Here’s part 2 to hanging our family recipes in the kitchen, and the trickier part (hence the delay in getting it done). I’ve seen the idea to hang pictures from boat cleats in Pottery Barn, Costal Living, Restoration Hardware, on Pinterest,  and in restaurants (like our fav, Shelter), so I knew I wanted to do this in our house somewhere.  I actually bought rope from Lowe’s awhile ago for decorative reasons, and another day I impulse bought a boat cleat, knowing I’d do something with it eventually, so I had most of the items on hand when I was ready.

Nautical Picture Hanging from a Boat Cleat

What you’ll need:

  • The frame(s) you’ll be hanging
  • Rope – mine is 5/8″ thick, from Lowe’s
  • Boat cleat
  • Wall anchors (2)
  • Screws (2)
  • Drill
  • Sawtooth hanger
  • Nails (10)
  • Hammer


So here’s where things got interesting.. You see all these pictures with the boat cleat / rope combination, but you rarely learn how they did it.  I found one website that used a staple gun to keep the rope attached to the frame — this is also how The Shelter did it (I flipped their frames over one day to inspect).  Unfortunately, most of those frames were the thick wood kind, as opposed to the thinner, float frame with lots of glass, where stapling would destroy the frame in the process.

One day after work I stopped by Lowe’s to get their idea on what to do, which involved D-hooks screwed into the frame and knotting the rope at the ends.  After going down this path, we realized that the knot would be too fat and push the frame awkwardly off the wall.  Option #2, use the D-hooks, but instead of knotting it, clamp the ends with a metal clamp (?) that we didn’t have.  Option 2 didn’t last long because the Wilds were picking us up for dinner that night, and we knew Hunter’s dad would have a good solution.  This brings us to option #3 — letting the rope hang down the middle (of the back) and simply nailing it into the frame multiple times at the top and bottom of the frame.

For option #3, start by getting the boat cleat screwed into the wall where you want it.  Definitely use wall anchors here — we didn’t the first time and the cleat was a little wobbly, so we pulled the screws out, patched the wall, patched the wall again (my bad there), and started over with the wall anchors to keep it sturdy enough to support some weight.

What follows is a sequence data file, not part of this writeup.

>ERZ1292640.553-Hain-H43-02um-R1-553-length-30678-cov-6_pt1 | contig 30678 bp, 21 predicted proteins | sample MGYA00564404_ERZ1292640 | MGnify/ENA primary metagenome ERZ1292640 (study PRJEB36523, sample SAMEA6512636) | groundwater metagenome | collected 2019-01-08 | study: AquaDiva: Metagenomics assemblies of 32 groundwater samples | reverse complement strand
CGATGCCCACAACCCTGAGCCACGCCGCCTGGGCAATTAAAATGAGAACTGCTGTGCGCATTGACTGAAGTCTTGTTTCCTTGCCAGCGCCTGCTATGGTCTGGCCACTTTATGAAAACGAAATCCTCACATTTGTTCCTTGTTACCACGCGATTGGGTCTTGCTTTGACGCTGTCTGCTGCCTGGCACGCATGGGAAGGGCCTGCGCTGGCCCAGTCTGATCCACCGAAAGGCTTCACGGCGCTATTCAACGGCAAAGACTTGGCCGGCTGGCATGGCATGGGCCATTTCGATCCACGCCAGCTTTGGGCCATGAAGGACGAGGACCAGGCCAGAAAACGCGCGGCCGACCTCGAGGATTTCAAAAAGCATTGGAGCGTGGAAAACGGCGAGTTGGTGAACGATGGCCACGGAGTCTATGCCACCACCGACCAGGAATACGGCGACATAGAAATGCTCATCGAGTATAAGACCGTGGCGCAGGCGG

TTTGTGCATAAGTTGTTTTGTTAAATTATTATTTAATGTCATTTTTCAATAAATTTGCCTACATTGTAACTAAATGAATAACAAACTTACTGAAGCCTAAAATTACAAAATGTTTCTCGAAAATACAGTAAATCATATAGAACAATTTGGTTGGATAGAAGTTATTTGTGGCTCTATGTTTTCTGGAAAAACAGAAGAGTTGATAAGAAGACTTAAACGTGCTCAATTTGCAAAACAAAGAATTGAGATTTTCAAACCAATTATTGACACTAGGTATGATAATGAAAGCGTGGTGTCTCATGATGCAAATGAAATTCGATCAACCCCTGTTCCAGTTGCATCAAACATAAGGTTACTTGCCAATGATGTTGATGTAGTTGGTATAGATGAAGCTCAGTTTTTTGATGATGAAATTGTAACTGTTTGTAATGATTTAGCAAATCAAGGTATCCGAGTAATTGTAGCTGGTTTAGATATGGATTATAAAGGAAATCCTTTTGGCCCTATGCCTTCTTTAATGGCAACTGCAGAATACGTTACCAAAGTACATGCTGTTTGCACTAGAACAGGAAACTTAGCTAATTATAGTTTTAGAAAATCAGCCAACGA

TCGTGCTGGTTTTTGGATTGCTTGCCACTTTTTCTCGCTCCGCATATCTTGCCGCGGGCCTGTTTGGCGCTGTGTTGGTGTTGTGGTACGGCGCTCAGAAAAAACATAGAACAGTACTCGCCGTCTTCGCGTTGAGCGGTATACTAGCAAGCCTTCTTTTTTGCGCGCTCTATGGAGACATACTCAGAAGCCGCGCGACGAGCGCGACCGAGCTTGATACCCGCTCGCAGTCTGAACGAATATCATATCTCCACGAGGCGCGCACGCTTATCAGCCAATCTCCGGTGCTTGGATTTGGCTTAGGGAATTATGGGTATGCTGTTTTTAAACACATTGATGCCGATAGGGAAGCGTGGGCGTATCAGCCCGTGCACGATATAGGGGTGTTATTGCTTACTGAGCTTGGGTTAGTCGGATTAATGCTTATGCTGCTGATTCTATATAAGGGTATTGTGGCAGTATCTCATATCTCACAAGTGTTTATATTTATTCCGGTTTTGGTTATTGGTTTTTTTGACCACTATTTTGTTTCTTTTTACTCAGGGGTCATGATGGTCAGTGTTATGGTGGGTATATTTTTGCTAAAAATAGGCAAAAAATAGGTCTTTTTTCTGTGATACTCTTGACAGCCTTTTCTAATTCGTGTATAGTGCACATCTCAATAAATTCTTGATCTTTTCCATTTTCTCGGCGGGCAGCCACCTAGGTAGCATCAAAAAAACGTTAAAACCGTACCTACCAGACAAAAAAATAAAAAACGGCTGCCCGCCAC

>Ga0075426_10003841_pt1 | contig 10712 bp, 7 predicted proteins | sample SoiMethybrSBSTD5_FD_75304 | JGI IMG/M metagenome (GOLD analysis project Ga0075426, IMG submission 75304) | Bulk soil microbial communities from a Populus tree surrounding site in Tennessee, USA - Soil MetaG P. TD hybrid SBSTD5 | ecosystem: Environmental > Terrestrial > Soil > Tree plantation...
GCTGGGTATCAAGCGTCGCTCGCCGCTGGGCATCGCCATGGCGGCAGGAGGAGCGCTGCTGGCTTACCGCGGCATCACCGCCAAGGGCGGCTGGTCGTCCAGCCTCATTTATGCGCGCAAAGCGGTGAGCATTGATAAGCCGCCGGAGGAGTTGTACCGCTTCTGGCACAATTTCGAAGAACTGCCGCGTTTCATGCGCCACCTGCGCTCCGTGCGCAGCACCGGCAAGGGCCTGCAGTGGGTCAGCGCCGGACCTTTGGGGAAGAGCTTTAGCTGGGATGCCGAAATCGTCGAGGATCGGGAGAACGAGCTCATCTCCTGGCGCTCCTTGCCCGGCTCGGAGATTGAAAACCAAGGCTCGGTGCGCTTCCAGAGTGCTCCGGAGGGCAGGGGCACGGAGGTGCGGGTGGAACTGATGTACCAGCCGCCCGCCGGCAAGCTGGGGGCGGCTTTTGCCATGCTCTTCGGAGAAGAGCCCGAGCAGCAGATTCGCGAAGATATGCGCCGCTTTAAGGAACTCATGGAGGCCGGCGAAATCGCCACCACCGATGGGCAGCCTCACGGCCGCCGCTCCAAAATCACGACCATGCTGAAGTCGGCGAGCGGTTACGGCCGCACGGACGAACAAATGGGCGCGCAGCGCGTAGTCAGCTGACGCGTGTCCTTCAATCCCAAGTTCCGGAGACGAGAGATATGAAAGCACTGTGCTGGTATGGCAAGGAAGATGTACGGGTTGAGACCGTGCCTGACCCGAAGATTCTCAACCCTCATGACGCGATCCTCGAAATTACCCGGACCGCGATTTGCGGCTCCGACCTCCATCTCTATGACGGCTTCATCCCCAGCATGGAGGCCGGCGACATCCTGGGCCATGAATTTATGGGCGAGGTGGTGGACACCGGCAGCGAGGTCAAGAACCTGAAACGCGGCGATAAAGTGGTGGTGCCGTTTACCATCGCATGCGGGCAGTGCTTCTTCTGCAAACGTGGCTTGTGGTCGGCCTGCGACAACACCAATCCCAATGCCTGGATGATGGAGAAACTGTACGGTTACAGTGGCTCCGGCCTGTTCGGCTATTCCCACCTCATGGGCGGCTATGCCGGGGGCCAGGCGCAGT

Next, measure out how much rope you need.  This includes figuring out how you want the rope to hang from the cleat (a knot or not) , where you want the frame to hang on the wall and if you want rope showing below the frame.  I ended up cutting 2 different pieces of rope between option #1 and option #3, so I was happy to have enough rope!  Plus Cleo liked playing with the extra..  I used electrical tape to mark on the rope where the top of the frame should be on the rope, so we could keep it straight.

Then you attach the rope to the frame — easier said than done.  We used a sawtooth hanger (which actually came with the frame, but I bent by accident so we used another I had on hand) to secure the rope at the top of the frame.  I wrapped the end of the rope in electrical tape so it wouldn’t fray.  Then we put 4 nails in the top and 4 nails in the bottom, through the rope and into the frame (but not all the way through) to keep the rope secure.


Finally, hang the frame from the cleat!  If you’re doing a knot, or just draping it over, make sure it falls straight.



Hopefully you learn from my mistakes and it takes you less time, effort and trips to Lowe’s!



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